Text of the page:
And in his ear I'll holla 'Mortimer!'
I'll have a starling shall be taught to speak
Nothing but 'Mortimer,' and give it him,
To keep his anger still in motion.
Hear you, cousin; a word.
All studies here I solemnly defy,
Save how to gall and pinch this Bolingbroke: (230)
And that same sword-and-buckler Prince of Wales,
But that I think his father loves him not
And would be glad he met with some mischance,
I would have him poison'd with a pot of ale.
Farewell, kinsman: I'll talk to you
When you are better temper'd to attend.
Why, what a wasp-stung and impatient fool
Art thou to break into this woman's mood,
Tying thine ear to no tongue but thine own!
Why, look you, I am whipp'd and scourged with rods, (240)
Nettled and stung with pismires, when I hear
Of this vile politician, Bolingbroke.
In Richard's time,—what do you call the place?—
A plague upon it, it is in Gloucestershire;
'Twas where the madcap duke his uncle kept,
His uncle York; where I first bow'd my knee
Unto this king of smiles, this Bolingbroke,—
When you and he came back from Ravenspurgh.
At Berkley castle.
You say true:
Why, what a candy deal of courtesy
This fawning greyhound then did proffer me!
Look, 'when his infant fortune came to age,'
And 'gentle Harry Percy,' and 'kind cousin;'
O, the devil take such cozeners! God forgive me!
Good uncle, tell your tale; I have done.
Nay, if you have not, to it again;
We will stay your leisure.
I have done, i' faith.
Then once more to your Scottish prisoners. (260)
Deliver them up without their ransom straight,
And make the Douglas' son your only mean
For powers in Scotland; which, for divers reasons
Which I shall send you written, be assured,
Will easily be granted. You, my lord, [To Northumberland.
Your son in Scotland being thus employ'd,
Shall secretly into the bosom creep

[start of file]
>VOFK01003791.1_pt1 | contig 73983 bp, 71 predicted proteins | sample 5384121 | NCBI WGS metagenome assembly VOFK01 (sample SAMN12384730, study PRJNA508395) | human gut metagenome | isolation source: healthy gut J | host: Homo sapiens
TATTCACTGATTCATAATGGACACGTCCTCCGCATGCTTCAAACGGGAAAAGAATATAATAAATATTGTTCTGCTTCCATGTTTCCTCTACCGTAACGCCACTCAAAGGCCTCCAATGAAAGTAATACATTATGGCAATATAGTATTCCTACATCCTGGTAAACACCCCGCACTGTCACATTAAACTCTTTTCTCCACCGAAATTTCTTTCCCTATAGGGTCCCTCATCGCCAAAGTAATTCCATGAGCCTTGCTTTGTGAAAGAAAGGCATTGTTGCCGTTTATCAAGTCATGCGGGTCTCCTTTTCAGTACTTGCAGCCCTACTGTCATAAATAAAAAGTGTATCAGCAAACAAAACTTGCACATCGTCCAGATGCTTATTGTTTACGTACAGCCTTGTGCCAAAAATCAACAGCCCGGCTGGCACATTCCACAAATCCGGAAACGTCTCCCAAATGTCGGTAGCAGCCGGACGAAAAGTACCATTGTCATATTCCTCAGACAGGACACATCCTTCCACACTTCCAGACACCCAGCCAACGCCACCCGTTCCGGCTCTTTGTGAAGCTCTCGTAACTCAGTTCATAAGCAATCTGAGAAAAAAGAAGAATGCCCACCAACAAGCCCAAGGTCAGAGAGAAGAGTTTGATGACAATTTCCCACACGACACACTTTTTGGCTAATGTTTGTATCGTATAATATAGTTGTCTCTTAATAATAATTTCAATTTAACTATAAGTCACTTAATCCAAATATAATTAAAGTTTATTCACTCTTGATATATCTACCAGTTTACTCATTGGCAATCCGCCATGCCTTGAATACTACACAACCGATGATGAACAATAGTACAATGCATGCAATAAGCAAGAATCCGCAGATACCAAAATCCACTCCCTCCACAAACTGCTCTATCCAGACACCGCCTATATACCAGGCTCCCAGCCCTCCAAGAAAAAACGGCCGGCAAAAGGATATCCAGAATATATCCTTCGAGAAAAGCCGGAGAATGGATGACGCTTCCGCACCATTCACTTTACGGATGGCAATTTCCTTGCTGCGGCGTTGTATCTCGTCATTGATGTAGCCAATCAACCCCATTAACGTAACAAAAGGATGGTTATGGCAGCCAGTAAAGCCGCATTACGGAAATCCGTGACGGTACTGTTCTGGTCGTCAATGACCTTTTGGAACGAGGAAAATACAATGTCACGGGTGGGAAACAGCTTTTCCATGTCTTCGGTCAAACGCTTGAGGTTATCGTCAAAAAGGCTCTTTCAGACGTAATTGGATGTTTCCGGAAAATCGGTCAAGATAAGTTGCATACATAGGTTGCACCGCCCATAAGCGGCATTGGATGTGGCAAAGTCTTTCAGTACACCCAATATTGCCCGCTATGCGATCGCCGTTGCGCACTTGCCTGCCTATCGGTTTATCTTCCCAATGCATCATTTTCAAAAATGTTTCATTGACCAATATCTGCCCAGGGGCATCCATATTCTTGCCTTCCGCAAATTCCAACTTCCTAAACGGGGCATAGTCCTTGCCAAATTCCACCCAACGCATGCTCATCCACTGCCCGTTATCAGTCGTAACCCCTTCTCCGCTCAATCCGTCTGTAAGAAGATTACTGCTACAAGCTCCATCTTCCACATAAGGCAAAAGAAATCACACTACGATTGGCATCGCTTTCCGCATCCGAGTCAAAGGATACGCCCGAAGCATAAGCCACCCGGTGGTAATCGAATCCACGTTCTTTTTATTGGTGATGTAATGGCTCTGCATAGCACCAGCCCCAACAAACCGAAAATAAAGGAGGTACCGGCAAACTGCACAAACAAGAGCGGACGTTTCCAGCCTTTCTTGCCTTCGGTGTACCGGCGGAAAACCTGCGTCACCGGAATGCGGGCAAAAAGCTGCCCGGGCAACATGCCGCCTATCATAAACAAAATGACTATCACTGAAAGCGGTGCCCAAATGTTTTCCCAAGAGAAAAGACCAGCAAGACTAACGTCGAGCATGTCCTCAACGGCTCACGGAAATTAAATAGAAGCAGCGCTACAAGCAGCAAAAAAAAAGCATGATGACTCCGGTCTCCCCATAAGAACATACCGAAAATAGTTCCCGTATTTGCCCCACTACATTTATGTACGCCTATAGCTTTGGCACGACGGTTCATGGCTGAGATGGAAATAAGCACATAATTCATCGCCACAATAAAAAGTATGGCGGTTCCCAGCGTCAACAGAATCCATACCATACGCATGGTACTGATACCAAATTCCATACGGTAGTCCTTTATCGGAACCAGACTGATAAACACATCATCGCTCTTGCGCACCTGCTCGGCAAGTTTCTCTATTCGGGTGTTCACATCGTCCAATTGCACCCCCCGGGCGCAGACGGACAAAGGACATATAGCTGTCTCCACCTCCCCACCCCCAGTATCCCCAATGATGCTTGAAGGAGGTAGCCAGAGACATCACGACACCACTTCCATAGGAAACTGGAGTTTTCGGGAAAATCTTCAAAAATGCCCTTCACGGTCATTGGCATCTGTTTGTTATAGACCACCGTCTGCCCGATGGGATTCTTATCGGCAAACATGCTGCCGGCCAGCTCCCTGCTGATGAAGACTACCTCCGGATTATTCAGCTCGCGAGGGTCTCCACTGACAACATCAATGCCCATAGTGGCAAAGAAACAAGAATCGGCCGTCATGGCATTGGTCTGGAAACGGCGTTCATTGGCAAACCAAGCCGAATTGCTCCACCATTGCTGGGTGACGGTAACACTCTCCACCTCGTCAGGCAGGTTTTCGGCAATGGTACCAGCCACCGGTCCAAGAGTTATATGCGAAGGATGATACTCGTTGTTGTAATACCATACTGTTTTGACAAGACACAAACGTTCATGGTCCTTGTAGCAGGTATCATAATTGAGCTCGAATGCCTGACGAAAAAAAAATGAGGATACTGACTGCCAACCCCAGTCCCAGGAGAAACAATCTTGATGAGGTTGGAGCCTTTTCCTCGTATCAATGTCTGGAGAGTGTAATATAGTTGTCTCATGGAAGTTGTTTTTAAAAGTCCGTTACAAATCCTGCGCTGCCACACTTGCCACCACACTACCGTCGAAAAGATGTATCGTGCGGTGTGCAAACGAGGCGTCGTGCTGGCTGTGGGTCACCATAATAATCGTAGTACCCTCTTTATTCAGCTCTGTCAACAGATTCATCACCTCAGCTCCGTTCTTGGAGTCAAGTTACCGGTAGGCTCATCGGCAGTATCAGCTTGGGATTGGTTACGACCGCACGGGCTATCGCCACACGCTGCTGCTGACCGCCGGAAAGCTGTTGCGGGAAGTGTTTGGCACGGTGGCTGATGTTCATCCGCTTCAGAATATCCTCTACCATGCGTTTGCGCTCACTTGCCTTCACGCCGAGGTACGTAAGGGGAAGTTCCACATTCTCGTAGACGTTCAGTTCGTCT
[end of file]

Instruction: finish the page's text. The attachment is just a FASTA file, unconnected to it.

Of that same noble prelate, well beloved,
Of York, is it not? (270)
True; who bears hard
His brother's death at Bristol, the Lord Scroop.
I speak not this in estimation,
As what I think might be, but what I know
Is ruminated, plotted and set down,
And only stays but to behold the face
Of that occasion that shall bring it on.
I smell it: upon my life, it will do well.
Before the game is afoot, thou still let'st slip.
Why, it cannot chose but be a noble plot: (280)
And then the power of Scotland and York,
To join with Mortimer, ha?
And so they shall.
In faith, it is exceedingly well aim'd.
And 'tis no little reason bids us speed,
To save our heads by raising of a head;
For, bear ourselves as even as we can,
The king will always think him in our debt,
And think we think ourselves unsatisfied,
Till he hath found a time to pay us home:
And see already how he doth begin (290)
To make us strangers to his looks of love.
He does, he does: we'll be revenged on him.
Cousin, farewell: no further go in this
Than I by letters shall direct your course.
When time is ripe, which will be suddenly,
I'll steal to Glendower and Lord Mortimer;
Where you and Douglas and our powers at once,
As I will fashion it, shall happily meet,
To bear our fortunes in our own strong arms,
Which now we hold at much uncertainty. (300)
Farewell, good brother: we shall thrive, I trust.
Uncle, adieu: O, let the hours be short
Till fields and blows and groans applaud our sport! [Exeunt.